There are also 78 airports in the country, the main carrier of which is the state company Air Kore.

If we talk about public transport, it is most developed in the capital, where citizens move on trolley buses, trams and subways. Buses, minibuses and cars are quite rare. For the most part this is due to a shortage of fuel. The main way to travel a large part of the population is by bicycle, but women are prohibited from this type of transport.

It should be borne in mind that the travel agency is engaged in the solution of all the issues of tourist movement, and it is allowed to travel independently in the country only with a guide.


DPRK telecommunications systems are rather outdated, and in most cases telephone lines are stretched only to government agencies and organizations, as well as to post offices. If we talk about pay phones, they are extremely rare. A direct international call can be made from large metropolitan hotels, although the rates for negotiations here are quite high. But in the provincial hotels the international telephone service is not provided at all. Calling from the International Telecommunication Center in Pyongyang is quite a profitable option for international calls.

Since March 2009, the ban on the use of cellular phones has been lifted in the DPRK; therefore, at present, citizens can use mobile services.

However, its main subscribers are businessmen, civil servants and foreigners, since for the rest of the country these services remain a luxury. The main supplier of cellular communications SUNNET (KPTC, GSM 900) does not yet have roaming agreements with other countries, however, operators in South Korea, China and the Russian Federation (Far East) function well in the border areas.

The Internet in the country is developing slowly and under strict state control. Internet cafes are available only in the capital, and access to them is provided only to the inter-Korean computer network.


In terms of tourism, the DPRK is rightfully considered the safest country on the whole continent: the crime rate is very low here, and law enforcement agencies are present at almost every corner. In addition, any foreign tourist must be accompanied by a special guide. It is worth noting that many of them are employees of state security agencies, although they behave correctly and tactfully.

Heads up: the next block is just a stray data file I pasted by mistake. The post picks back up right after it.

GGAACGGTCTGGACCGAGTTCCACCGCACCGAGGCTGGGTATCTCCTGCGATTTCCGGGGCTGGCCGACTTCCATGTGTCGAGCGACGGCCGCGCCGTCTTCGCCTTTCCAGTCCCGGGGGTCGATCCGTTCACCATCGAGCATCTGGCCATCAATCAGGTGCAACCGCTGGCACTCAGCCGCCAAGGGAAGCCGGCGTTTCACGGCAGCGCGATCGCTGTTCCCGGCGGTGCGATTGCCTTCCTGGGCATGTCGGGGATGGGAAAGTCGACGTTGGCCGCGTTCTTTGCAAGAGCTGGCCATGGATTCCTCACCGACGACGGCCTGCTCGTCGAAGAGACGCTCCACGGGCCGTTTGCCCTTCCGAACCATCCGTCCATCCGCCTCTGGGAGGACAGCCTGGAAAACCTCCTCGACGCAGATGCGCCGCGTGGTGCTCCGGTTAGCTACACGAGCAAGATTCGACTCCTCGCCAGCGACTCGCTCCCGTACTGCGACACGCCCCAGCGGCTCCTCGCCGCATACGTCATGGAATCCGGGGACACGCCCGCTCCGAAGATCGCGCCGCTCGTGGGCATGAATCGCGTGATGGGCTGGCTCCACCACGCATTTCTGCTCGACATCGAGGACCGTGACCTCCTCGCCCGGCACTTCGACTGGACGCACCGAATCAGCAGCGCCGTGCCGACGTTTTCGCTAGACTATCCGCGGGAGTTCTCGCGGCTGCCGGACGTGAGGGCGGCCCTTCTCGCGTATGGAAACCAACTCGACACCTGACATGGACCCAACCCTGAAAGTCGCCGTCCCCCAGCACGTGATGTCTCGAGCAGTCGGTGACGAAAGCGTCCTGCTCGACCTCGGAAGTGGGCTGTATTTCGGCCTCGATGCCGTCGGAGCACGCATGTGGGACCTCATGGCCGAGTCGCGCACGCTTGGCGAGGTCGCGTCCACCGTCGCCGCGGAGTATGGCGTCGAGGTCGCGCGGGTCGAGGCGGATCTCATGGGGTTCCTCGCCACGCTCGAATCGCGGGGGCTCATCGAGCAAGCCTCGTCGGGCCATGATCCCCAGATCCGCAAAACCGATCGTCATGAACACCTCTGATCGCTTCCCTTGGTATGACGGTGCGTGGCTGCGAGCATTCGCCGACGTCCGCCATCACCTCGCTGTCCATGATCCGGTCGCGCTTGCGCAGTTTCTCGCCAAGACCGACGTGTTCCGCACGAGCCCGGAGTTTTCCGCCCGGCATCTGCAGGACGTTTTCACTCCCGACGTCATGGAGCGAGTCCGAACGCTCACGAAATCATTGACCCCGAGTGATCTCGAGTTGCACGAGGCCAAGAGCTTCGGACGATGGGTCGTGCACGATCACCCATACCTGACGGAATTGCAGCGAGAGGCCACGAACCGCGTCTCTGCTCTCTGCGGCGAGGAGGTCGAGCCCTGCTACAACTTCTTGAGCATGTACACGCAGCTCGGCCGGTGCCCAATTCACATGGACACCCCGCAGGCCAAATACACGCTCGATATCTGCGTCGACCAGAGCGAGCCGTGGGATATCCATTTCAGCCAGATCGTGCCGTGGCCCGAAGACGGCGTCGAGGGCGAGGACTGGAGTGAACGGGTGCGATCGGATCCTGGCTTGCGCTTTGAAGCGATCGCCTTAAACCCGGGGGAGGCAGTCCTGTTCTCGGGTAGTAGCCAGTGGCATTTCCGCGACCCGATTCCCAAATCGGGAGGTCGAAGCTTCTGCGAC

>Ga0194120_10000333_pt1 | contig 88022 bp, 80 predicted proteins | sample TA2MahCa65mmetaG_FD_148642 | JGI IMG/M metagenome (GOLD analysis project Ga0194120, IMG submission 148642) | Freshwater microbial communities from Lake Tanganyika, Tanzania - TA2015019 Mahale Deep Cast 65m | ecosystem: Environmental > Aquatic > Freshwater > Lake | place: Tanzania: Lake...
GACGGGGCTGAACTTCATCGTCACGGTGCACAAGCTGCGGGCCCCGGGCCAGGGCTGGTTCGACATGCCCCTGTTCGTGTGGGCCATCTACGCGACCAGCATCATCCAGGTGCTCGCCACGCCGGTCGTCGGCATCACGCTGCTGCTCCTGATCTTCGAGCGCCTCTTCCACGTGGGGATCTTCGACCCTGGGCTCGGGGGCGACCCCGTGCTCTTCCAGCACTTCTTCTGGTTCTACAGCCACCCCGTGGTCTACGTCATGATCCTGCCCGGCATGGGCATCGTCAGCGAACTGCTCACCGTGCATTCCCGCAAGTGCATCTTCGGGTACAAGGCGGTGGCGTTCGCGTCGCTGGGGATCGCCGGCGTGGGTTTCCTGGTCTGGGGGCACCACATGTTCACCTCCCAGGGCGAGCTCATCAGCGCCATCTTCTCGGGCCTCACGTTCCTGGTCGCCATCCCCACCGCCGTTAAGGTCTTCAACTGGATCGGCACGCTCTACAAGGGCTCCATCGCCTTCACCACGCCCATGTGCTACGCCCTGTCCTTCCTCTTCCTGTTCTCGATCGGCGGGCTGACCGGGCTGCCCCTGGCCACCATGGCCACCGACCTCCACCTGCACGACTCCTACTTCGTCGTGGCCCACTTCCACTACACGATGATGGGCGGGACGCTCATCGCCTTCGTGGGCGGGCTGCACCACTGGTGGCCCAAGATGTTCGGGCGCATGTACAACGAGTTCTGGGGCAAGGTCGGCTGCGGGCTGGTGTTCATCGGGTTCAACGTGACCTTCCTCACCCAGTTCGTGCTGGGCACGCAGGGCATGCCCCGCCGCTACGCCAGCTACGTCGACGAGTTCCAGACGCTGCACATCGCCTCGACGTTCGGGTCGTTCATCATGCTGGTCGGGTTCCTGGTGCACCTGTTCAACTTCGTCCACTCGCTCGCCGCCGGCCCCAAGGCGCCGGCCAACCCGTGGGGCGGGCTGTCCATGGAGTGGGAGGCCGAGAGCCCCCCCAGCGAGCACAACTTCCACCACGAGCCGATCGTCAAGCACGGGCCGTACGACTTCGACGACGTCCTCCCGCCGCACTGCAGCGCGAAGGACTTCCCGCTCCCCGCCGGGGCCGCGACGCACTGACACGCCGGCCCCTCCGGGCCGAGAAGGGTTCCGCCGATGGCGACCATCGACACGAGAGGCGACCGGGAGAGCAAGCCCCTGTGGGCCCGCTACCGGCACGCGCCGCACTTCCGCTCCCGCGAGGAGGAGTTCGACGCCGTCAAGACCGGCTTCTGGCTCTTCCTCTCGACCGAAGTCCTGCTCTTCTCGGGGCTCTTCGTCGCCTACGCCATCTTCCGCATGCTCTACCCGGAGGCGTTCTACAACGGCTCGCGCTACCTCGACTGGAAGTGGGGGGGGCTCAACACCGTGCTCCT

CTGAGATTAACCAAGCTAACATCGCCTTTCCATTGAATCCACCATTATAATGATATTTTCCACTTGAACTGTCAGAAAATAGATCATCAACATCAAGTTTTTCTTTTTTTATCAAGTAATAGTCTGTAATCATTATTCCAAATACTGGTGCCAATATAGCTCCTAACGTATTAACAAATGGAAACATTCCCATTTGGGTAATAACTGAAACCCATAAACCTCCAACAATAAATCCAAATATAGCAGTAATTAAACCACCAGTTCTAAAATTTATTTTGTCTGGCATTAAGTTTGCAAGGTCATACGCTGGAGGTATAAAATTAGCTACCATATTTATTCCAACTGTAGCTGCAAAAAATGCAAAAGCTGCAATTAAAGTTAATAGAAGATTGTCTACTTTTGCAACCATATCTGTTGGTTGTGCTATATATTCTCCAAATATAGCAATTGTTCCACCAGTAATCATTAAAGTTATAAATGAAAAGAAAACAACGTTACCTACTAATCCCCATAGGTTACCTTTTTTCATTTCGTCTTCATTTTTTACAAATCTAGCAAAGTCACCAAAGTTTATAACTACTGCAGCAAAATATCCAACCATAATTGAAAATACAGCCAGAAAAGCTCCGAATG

If we talk about the medical aspects, then in case of any health problems, a trip to the DPRK is not recommended. The fact is that recently the medical institutions of this country suffer from a lack of resources, and the staff are often not sufficiently qualified.

Of course, in any case, you can get emergency medical care, but for serious diseases, local doctors may be powerless.


Today, the DPRK economy is considered one of the most underdeveloped and poor in the world. Moreover, the reason for this is considered to be the Juche policy, as well as the excessive militarization of the country. The entire economic and business life of the DPRK is completely centralized and closed to the rest of the world. Since the DPRK has not announced any official economic statistics since the early 1960s, all data on its economy and business conditions are based only on external evaluations of experts.

Private business in the DPRK is in very unfavorable conditions, although the illegal market is widely developed, which is based on the implementation of Chinese smuggling. At the same time, the tax system in the DPRK was completely abolished, and the duty to pay taxes was imposed only on foreigners and enterprises with foreign capital.